PTC Creo and Windows 8 Compatibility

If you need to use PTC Creo (product design software), and currently have Windows 8, you might run into some compatibility issues with older versions of Creo. However, Creo 2.0 does support Windows 8. See PTC’s forum thread for more information regarding compatibility and support.


Attention Fund Managers: Review Phone Charges!

Fund managers should take this time to review their department's phone charges in Web*Telephone. Ensure that names, extensions, and charges are correct. For any necessary changes, send an email to telephone-request@drexel.edu.

If you do not have but require access to Web*Telephone, send an email to telephone-request@drexel.edu with the fund/org that you manage.


Allowing Insecure Content in Firefox 23/24 and Chrome

If you are trying to access a Wimba tool (Voice Board, Voice Presentation, etc.) and see the message "Applet should be there, but the Wimba Voice server is down," your browser is most likely blocking insecure content on the page. See AskDrexel for instructions.


Tip: Quiz Settings that Make a Difference

Quick, open-book quizzes in Blackboard can motivate students to revisit course materials before class. If instructors pay attention to a few settings and best practices, they can improve the quiz experience for everyone. For suggestions, see AskDrexel.


Sign Up for OLT Workshops

The Online Learning Team conducts training sessions on Learn, Camtasia, DragonDrop, Web Basics, Mac OS X, Respondus, SharePoint, and more. In addition, several brown bag lunches and workshops on technology products of interest are held each month. These training sessions are open to members of Drexel’s community as well as the general public.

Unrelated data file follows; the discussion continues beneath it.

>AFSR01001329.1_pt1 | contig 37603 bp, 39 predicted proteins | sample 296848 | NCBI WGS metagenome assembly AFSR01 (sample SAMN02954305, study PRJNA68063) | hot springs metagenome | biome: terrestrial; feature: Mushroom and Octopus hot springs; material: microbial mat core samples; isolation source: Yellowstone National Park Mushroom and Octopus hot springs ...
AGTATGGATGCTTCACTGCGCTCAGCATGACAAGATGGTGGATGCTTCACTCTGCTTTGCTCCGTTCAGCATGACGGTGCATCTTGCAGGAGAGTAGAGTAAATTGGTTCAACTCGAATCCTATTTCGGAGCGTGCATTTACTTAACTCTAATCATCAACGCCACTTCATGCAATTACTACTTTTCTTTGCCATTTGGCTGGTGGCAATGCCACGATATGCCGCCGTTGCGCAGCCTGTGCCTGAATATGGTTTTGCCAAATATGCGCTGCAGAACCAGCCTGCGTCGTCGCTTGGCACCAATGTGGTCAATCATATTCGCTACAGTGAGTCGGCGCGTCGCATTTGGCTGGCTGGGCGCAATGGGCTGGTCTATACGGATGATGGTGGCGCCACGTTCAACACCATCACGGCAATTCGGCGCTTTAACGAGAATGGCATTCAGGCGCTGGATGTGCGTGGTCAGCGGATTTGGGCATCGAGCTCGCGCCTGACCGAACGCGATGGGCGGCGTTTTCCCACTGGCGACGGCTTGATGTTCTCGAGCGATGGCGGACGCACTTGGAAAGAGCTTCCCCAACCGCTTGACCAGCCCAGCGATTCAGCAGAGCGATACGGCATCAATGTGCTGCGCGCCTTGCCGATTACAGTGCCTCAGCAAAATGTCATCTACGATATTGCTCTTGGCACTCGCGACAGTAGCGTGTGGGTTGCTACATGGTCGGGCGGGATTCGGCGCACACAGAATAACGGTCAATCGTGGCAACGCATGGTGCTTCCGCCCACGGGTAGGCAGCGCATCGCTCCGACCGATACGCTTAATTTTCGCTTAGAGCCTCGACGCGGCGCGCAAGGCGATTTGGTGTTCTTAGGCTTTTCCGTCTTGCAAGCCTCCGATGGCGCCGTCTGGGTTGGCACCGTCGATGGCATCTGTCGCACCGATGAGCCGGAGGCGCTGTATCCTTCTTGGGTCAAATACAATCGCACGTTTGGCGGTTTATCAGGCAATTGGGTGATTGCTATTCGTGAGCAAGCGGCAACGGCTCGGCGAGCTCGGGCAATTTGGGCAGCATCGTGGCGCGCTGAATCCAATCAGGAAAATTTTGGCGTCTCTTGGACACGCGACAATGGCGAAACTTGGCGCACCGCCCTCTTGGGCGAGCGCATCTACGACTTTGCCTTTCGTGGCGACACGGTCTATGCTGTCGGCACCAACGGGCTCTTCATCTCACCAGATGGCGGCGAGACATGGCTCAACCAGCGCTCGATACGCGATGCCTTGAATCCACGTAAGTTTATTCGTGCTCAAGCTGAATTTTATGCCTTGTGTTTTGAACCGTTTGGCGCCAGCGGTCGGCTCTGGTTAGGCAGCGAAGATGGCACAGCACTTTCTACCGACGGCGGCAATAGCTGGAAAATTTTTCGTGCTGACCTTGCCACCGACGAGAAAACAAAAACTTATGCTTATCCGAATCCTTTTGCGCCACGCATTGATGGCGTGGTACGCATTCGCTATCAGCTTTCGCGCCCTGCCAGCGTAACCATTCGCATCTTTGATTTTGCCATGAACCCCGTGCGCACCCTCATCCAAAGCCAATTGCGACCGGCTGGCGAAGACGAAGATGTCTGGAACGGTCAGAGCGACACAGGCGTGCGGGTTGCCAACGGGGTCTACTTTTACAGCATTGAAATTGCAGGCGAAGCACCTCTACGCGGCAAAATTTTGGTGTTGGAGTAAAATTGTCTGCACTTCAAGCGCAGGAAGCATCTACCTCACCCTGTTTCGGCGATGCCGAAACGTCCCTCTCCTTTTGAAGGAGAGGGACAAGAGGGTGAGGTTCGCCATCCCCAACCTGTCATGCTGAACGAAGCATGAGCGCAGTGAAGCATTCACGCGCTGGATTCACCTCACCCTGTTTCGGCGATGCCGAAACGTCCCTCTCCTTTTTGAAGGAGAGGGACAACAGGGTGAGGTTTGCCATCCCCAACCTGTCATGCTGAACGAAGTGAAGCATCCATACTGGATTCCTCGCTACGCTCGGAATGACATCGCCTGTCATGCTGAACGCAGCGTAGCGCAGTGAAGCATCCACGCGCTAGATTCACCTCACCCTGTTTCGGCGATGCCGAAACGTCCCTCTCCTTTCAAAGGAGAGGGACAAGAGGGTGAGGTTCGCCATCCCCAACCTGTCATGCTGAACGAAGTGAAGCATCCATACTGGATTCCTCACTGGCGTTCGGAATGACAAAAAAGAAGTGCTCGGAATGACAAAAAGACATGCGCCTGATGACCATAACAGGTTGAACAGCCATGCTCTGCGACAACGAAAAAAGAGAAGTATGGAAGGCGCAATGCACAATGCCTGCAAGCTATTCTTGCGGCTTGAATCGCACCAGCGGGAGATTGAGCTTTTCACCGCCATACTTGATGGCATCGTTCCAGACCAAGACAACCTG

To reserve a spot at any of these workshops, email us at olt@drexel.edu with your name, institution (if other than Drexel), contact information, and the name of the workshop(s) you would like to attend.

Below is a sampling of workshops taking place in November:

Learn Full Day Workshop

Thursday, November 14, 9:00 a.m. – 4:00 p.m.

Recording and Editing: Camtasia for Windows

Tuesday, November 5, 10:00 a.m. – 12:30 p.m.

HTML Basics

Wednesday, November 6, 2:00 p.m. – 4:00 p.m.

Visit our Web site for our complete training schedule and workshop descriptions. If you need a separate workshop for your department or faculty group on a specific topic, you can email the Online Learning Team to coordinate a session.

Unless otherwise noted, all training sessions will be held in room 116 of the Korman Center (off the Quad on Drexel's University City Campus, 33rd Street between Market and Chestnut Streets).